NZPIF Plan To Fix Rental Crisis
The NZPIF have put together a five-point plan to fix the rental crisis following the German model, writes Andrew King.
1 June 2022
There are more than 20,000 families on the state house waiting list and taxpayers are spending $1 million every day on emergency and transitional housing. Rental properties are being taxed more causing rental prices to increase. All this demonstrates that we have a rental crisis.
The New Zealand Property Investors Federation (NZPIF) has developed a five-point plan to fix it.
A large part of the rental crisis has been caused by measures to fix the housing crisis. Higher taxes to reduce investment in rental property was meant to stabilise house prices. This has clearly not worked, but there is wide-spread rental property shortages, higher rental prices and poorer outcomes for tenants.
The NZPIF plan to fix the rental crisis and improve the living standards of tenants is based on the five core principles of providing stable and better homes, lower costs, more rental properties to meet existing and future demand, and improved access to justice for both tenants and landlords. The fifth principle, creating closer communities, is for the benefit of all New Zealanders.
Many tenants in New Zealand would like more secure accommodation. The government tried to provide this, by removing the 90-day notice with no stated cause, but this has only made it harder to remove antisocial tenants causing problems for their neighbours and communities. The plan calls for reinstatement of the 90-day notice provisions.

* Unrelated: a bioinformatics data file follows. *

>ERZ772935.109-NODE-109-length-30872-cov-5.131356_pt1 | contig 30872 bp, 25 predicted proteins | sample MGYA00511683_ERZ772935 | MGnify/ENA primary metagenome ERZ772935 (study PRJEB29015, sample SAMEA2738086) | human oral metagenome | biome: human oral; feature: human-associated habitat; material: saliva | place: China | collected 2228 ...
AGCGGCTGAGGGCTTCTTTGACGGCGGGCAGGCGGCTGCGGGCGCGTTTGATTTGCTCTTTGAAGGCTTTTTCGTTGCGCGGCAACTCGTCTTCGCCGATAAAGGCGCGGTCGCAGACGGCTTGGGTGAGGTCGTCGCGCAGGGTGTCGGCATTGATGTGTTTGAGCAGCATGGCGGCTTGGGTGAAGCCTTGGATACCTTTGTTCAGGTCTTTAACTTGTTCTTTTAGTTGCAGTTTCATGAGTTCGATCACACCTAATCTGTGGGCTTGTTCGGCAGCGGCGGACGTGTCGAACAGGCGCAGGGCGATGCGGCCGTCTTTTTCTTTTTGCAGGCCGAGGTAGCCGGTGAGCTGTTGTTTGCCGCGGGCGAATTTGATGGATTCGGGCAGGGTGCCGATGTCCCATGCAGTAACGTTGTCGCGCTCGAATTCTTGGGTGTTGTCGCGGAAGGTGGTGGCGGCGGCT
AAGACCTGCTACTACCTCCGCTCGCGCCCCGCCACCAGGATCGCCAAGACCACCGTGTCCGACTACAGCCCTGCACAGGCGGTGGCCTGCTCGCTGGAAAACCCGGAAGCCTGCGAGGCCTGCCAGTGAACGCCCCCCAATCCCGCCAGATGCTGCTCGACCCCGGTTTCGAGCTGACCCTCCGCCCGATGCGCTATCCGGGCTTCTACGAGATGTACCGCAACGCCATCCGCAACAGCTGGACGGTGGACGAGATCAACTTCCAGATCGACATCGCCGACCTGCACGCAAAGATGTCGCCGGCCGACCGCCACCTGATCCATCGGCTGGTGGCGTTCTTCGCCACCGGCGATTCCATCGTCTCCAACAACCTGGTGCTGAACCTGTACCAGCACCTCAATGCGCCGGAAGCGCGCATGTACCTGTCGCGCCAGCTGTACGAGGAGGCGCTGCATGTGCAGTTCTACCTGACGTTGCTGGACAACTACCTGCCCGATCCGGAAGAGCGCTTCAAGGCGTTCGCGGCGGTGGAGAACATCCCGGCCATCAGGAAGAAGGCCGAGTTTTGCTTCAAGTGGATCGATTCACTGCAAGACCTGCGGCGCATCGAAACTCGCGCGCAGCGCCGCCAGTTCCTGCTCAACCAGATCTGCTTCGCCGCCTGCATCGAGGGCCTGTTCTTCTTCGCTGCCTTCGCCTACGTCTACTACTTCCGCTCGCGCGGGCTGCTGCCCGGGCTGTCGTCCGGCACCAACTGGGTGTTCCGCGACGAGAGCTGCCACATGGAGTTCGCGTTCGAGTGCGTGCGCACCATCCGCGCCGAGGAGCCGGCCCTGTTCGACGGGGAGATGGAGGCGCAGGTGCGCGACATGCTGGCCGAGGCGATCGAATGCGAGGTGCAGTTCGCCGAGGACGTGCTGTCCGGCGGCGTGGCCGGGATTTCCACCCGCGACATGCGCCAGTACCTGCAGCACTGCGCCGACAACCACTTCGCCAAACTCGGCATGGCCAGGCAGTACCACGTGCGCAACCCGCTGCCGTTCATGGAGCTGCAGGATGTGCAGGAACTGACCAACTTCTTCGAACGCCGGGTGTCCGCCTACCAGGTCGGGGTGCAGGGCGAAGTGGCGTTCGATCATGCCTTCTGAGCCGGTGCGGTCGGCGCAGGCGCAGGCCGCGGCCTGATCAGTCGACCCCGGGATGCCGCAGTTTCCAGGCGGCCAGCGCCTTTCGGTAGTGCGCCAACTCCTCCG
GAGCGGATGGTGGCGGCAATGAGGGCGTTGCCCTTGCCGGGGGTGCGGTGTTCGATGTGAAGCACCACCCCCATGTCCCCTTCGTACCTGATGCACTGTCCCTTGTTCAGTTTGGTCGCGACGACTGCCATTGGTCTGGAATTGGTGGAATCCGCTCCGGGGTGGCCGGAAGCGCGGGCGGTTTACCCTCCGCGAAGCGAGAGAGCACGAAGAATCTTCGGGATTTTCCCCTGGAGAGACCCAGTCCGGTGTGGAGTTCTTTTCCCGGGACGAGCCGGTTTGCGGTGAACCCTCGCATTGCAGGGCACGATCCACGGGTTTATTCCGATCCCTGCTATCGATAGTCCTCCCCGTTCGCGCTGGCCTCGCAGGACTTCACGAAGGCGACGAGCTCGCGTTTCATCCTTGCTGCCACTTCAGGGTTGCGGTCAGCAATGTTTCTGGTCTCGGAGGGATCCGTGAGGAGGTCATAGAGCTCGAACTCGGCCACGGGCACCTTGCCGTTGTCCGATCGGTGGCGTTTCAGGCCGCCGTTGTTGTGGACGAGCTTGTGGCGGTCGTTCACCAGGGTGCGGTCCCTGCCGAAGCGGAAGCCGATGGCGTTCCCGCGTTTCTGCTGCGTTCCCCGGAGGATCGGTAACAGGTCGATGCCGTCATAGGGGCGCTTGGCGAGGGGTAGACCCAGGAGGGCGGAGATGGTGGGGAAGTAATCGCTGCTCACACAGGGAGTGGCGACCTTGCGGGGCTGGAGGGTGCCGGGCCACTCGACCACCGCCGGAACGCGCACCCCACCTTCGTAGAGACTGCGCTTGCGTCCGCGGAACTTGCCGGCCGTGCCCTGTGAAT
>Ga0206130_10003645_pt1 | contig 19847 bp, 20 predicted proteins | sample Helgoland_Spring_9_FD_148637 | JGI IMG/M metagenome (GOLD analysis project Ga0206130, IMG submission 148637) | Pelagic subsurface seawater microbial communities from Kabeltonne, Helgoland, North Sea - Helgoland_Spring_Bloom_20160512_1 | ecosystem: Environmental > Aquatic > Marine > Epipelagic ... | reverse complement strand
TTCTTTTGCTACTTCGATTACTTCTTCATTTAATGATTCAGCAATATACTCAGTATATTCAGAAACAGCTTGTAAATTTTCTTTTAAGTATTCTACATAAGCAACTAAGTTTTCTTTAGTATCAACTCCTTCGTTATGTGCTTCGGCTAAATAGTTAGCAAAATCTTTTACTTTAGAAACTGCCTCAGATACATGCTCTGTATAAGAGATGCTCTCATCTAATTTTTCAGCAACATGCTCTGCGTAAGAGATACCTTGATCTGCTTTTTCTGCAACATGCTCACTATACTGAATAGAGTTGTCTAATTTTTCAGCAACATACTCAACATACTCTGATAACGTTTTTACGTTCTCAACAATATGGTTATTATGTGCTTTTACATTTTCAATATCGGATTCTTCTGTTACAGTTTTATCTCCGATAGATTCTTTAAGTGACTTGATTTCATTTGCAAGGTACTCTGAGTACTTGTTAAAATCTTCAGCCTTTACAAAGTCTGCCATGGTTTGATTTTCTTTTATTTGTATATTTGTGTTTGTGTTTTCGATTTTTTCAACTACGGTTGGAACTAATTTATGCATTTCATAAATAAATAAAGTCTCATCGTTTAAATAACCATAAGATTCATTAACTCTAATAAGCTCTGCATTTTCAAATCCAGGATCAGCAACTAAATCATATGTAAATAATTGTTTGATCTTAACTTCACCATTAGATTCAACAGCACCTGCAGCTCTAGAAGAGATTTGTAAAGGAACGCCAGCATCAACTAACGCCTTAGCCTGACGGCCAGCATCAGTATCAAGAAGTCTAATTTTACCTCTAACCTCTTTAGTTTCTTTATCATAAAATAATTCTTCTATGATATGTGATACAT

The real cause of tenants feeling insecure in their rental homes is that an owner might sell it, forcing them to leave. The NZPIF proposes a new “long-term tenancy” option (additional to existing periodic and fixed tenancies) based on the German model. Landlords would agree not to sell their rental (or only sell with the tenant remaining in the property). But tenants can still end the tenancy if they need to and can also decorate their rental to their own tastes. This would allow some tenants to feel like their rental was more like their home.
However like the German system, owners would be compensated for the higher risks involved and for giving up some of their property rights. Like Germany, tenants would have to provide 12 weeks’ bond for this new tenancy, would have to give twelve weeks’ notice rather than four, and would be responsible for outgoings like rates and insurance, but not repairs and maintenance.
Another part of the NZPIF plan is to remove some of the risks in allowing pets, helping owners to say “yes” to tenants with pets.
These ideas are to provide a more flexible rental system that will match the different requirements of tenants with owners able to accommodate these requirements.
There have been many media reports about increasing rental prices. While rental prices are determined by market forces, common sense demonstrates that when the cost of a product increases then the price of that product will increase.
Rental prices have traditionally increased at the rate of inflation. However, over the last eight years, rental prices have increased faster than inflation. To address this, the NZPIF plan calls for reinstating mortgage interest as a tax deduction, removing ring fencing and bringing the bright-line test back to two years. Unlike Healthy Homes laws, these tax increases provide no benefit to tenants and can only put pressure on rental prices to rise.
Government needs to acknowledge that there is a rental crisis and some of their well-intended housing solutions are part of the problem.
There are 27 suggestions in the NZPIF Plan to Fix the Rental Crisis which you can see on the NZPIF website News section under Federation Reports.